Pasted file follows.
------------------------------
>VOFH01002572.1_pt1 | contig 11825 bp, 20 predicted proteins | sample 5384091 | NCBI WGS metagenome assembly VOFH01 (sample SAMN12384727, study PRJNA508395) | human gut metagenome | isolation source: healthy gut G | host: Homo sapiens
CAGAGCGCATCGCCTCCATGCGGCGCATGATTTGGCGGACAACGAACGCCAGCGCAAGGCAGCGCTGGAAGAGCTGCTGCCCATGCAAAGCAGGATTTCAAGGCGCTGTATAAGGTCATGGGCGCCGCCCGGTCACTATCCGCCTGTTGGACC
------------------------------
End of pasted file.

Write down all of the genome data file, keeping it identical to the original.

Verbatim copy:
>VOFH01002572.1_pt1 | contig 11825 bp, 20 predicted proteins | sample 5384091 | NCBI WGS metagenome assembly VOFH01 (sample SAMN12384727, study PRJNA508395) | human gut metagenome | isolation source: healthy gut G | host: Homo sapiens
CAGAGCGCATCGCCTCCATGCGGCGCATGATTTGGCGGACAACGAACGCCAGCGCAAGGCAGCGCTGGAAGAGCTGCTGCCCATGCAAAGCAGGATTTCAAGGCGCTGTATAAGGTCATGGGCGCCGCCCGGTCACTATCCGCCTGTTGGACC